There are options for reaching the top of New Hampshire’s Mount Washington. You can take a hike rated as strenuous, drive to the top, or sit back and relax aboard the Mount Washington Cog Railway. At 6,288 feet, Mount Washington is known as the “Home of the World’s Worst Weather,” based on its combination of extreme cold, high winds, icy conditions and low visibility.
An auto road that opened in 1861 leads nearly eight miles to the top. If you drive up, remember, you are driving at “America’s Oldest Manmade Tourist Attraction.” Closed in winter, Mount Washington Auto Road was originally called Mount Washington Carriage Road. Think about it—in 1861 horse-drawn wagons were making the same trip up the 11.6 percent average gradient that cars do today.
The cog railway, which is the world’s first mountain-climbing train and the only cog railway east of the Rockies, takes passengers to the top in about an hour. An hour is spent at the summit, allowing time for high-point photos, and then it’s another hour back to the train station. If you’d rather hike, be prepared to travel eight to 10 miles round trip and climb about 4,000 feet.
Massachusetts and New Jersey offer giant monuments on their not-so-lofty summits. Located in the northwest corner of Massachusetts, Mount Greylock is 3,491 feet in elevation and is within a wilderness park acquired by the commonwealth in 1898. As you drive to the top (roads are open seasonally), watch for hikers as they make their way up and over the top via the Appalachian Trail. The granite tower on top of the peak is quite impressive and is dedicated to the men and women of Massachusetts who died serving our country.
The name, High Point, New Jersey, says it all. At 1,803 feet, it is the highest point in the Garden State. You enter High Point State Park and drive to a monument that resembles the Washington Monument. It was built to honor all war veterans. At the top of the 220-foot structure, visitors enjoy awesome views of forests and farmland.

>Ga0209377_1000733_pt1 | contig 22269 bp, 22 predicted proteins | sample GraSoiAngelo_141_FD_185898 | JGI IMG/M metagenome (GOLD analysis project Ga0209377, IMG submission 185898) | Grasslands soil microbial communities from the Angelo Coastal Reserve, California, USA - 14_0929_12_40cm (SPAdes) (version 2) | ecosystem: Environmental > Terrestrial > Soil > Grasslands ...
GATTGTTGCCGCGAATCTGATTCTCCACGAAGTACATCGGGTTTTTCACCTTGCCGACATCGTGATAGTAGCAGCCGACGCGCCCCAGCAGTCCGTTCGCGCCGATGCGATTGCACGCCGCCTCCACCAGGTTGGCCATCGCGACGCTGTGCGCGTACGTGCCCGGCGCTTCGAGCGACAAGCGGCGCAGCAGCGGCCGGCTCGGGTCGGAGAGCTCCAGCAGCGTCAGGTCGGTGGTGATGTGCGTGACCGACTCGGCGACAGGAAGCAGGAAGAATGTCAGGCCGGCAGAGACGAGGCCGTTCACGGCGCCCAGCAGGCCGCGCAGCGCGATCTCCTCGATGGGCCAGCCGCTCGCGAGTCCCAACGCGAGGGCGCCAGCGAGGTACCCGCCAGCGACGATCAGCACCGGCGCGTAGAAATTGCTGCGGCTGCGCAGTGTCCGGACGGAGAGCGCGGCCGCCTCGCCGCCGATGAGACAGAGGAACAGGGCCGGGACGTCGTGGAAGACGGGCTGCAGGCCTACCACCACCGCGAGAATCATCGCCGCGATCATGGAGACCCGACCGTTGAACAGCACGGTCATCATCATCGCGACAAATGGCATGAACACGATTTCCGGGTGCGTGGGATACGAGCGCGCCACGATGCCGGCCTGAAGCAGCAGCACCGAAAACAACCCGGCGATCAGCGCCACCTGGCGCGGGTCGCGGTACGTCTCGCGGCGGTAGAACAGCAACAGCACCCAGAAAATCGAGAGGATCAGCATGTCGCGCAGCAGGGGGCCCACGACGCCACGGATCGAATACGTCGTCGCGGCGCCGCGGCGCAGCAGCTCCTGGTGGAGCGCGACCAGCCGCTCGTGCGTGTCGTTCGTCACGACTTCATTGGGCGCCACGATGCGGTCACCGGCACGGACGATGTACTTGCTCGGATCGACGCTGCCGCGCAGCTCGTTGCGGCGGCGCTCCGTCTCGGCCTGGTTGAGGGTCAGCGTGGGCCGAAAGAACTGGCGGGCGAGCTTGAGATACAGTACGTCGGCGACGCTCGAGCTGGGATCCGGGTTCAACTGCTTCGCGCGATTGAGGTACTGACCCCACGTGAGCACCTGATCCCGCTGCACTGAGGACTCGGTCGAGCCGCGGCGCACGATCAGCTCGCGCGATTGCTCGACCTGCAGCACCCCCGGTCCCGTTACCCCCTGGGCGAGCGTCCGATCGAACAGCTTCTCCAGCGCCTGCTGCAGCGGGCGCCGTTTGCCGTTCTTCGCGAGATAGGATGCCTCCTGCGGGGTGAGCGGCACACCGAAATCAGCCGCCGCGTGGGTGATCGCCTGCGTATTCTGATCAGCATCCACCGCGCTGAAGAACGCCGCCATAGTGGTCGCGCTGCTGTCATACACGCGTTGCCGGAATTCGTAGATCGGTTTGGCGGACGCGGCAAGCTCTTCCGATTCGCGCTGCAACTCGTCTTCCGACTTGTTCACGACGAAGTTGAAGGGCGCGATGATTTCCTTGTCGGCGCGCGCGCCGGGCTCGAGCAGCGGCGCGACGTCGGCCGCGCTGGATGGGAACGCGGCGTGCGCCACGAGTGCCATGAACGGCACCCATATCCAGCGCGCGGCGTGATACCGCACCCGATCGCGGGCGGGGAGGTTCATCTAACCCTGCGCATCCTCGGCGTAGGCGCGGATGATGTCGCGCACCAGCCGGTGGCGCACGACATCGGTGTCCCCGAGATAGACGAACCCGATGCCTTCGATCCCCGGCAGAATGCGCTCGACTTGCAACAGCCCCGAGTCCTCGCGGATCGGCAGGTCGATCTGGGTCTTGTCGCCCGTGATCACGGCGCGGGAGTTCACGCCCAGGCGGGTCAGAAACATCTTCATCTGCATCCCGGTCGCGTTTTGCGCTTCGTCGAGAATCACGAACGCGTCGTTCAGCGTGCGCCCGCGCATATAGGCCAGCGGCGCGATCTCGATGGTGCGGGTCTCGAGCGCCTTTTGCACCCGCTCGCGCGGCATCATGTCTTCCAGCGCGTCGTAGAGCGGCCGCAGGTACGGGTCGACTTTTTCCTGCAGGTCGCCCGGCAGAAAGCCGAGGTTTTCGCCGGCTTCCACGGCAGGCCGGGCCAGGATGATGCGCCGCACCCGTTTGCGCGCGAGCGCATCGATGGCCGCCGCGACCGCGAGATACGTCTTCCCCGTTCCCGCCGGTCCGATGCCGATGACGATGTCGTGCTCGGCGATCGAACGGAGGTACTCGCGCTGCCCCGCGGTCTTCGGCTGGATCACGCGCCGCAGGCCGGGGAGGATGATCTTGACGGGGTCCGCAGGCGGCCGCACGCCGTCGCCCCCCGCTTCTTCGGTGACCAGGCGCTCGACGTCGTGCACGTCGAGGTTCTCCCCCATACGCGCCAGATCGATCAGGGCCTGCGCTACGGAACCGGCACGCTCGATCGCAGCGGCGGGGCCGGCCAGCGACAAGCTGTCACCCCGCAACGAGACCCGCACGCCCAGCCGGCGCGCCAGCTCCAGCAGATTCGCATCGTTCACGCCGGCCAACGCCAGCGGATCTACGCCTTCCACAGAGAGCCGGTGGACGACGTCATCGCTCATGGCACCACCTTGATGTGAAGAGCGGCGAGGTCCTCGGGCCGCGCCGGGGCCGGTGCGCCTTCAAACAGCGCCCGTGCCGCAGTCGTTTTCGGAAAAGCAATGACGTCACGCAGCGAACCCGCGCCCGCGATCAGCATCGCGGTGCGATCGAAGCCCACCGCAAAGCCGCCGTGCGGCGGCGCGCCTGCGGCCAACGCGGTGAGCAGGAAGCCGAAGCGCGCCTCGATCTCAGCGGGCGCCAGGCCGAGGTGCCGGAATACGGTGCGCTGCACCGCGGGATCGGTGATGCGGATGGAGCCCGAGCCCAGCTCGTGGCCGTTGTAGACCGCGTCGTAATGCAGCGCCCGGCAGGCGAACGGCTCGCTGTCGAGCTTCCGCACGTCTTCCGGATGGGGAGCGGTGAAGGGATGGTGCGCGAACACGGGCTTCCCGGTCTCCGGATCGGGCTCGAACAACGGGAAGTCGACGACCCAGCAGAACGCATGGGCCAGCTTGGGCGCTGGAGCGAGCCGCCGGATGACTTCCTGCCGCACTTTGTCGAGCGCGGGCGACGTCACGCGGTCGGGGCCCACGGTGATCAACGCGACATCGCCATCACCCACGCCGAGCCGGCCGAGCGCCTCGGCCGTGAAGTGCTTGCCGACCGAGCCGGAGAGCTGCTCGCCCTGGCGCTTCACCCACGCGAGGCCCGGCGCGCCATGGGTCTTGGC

Become a highpointer and you will discover that it is a wonderful way to explore America.
Donna Ikenberry is a travel writer who lives in South Fork, Colorado.
GOING TO THE TOP:
Here are three books to guide you to state high points: Highpoint Adventures by Charlie and Diane Winger, Highpoints of the United States by Don Holmes, and Fifty State Summits by Paul Zumwalt.
The Highpointers Club is for people who share a common interest in traveling to each state high point. The late Jakk Longacre started the club in the 1980s, and his motto, “Keep Klimbin,” is legendary. The club, with more than 2,700 members, says its purpose is to promote climbing to the highest point in each of the 50 states and to “aid in preservation and conservation of the high points and their environs.” Membership is $20 a year. The organization has a newsletter and an annual convention that was held last year in Maine and this year will be at Clingmans Dome in Tennessee.
You don’t have to climb all the state high points to be a highpointer. At last count, 241 people had summited all 50 states, but many more (449) had reached the top of the 48 contiguous states. For information on the Highpointers Club, visit highpointers.org.